The Norman Transcript

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December 16, 2012

Demolition of Rhodes granary marks end of agricultural era in Norman

NORMAN — Editor’s note: This is first in a two-part series exploring Norman’s history in connection with the Rhodes granary and the rise and fall of the local, small dairy industry.

 

The demolition of the Rhodes granary began Wednesday following approval of the contract by the Norman City Council on Tuesday. Rhodes Grain Company’s time has come and gone, and with it, the agricultural era that once marked Norman and most of America’s history.

“I always found it a very interesting structure,” said long-time Norman resident Bob Goins who lived nearby. “It’s going to be missed by some of us... I understand these things are part of our changing urban scene.”

For Norman, the story of the granary revolves around the rise and fall of the local, small dairy industry and the grain that once fed dairy cattle.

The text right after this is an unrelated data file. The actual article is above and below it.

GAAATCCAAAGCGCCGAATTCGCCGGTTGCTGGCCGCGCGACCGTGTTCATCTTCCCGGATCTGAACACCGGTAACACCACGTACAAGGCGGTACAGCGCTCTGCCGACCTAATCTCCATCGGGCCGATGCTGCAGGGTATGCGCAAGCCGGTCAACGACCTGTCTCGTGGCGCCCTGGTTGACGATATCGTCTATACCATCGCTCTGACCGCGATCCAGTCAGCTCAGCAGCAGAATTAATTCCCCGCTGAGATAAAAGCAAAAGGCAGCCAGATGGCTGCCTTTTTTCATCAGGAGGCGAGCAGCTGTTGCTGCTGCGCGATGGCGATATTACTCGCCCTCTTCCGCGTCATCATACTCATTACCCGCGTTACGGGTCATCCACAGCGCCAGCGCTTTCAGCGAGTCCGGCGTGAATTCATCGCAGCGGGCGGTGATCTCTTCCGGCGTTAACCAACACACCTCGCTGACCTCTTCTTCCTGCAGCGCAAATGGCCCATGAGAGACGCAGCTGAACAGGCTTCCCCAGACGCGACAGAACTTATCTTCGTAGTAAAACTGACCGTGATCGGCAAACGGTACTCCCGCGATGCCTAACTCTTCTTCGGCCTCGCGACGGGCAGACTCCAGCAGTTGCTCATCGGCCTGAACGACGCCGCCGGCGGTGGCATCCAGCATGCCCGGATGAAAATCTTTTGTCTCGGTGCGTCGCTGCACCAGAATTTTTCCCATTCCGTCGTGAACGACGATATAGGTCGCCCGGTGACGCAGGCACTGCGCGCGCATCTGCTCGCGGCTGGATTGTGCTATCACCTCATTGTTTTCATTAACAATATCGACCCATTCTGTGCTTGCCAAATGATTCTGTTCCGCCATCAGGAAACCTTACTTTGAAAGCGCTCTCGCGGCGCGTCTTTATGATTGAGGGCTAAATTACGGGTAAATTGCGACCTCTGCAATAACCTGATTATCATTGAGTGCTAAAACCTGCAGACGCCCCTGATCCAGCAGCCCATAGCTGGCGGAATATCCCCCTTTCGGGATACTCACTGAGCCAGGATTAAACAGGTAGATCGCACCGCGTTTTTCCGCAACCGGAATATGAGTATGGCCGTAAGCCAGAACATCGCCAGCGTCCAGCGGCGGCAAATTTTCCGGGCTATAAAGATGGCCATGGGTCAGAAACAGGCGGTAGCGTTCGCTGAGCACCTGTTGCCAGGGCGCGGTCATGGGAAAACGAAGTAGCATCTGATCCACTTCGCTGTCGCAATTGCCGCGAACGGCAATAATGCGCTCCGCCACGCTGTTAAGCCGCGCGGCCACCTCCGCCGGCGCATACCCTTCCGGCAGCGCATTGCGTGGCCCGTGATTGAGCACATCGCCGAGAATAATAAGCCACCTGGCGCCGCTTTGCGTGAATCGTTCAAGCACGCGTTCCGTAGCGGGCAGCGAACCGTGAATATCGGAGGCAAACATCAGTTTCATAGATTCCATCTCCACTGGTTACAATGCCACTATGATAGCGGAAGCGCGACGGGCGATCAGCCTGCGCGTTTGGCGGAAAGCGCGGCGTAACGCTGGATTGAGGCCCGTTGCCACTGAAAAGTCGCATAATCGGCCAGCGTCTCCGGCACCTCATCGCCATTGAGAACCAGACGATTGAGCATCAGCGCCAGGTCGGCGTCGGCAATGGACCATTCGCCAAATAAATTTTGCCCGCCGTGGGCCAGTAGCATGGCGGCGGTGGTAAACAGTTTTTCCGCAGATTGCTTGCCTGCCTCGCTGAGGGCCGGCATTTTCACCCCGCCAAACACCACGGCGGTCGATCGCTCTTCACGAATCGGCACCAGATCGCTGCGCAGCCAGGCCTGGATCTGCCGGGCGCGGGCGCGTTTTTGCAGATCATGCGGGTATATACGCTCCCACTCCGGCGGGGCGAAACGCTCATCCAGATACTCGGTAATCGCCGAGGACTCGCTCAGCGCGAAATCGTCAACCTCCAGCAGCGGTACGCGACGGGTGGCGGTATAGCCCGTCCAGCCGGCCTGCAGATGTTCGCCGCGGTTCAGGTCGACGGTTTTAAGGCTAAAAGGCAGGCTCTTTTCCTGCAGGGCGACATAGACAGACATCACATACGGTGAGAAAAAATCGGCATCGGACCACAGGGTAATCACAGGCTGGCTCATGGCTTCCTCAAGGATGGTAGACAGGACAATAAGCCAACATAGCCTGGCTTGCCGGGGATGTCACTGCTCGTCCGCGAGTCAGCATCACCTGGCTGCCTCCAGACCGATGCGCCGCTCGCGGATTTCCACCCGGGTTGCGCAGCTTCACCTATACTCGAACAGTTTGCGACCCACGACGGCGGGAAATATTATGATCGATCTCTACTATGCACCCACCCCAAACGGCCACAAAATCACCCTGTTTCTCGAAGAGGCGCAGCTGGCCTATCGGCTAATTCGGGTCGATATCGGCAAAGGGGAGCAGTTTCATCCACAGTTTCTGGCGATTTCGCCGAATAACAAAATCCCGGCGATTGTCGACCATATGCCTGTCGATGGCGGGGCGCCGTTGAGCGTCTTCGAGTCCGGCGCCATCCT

Cecil Rhodes, founder of Rhodes Grain Company, first got into the business when he purchased Massey Grain Company at 104 W. Comanche where Food and Shelter for Friends is now, said Richard McDonald who worked for Rhodes Granary for 40 years.

Cecil Rhodes had two daughters, Sherry and Kathy. McDonald married Sherry Rhodes. Mrs. Cecil Rhodes is 92 and living in an assisted living center in Oklahoma City, McDonald said. Cecil Rhodes passed away in 2003, and McDonald ran the granary until it went out of business in 2008.

McDonald thinks Cecil Rhodes bought Massey’s in the early ‘50s. Massey Grain Company is listed in a 1950 Norman telephone directory.

“At that time there was a lot of farming going on and they bought grain from the area farmers,” McDonald said.

Massey operated a livery stable, an ice dock and a feed business but had no children which opened the door for Cecil Rhodes to buy the business.

Cecil Rhodes worked a deal to take over the granary business and then purchased the property north of Acres Street in the ‘50s, McDonald said.

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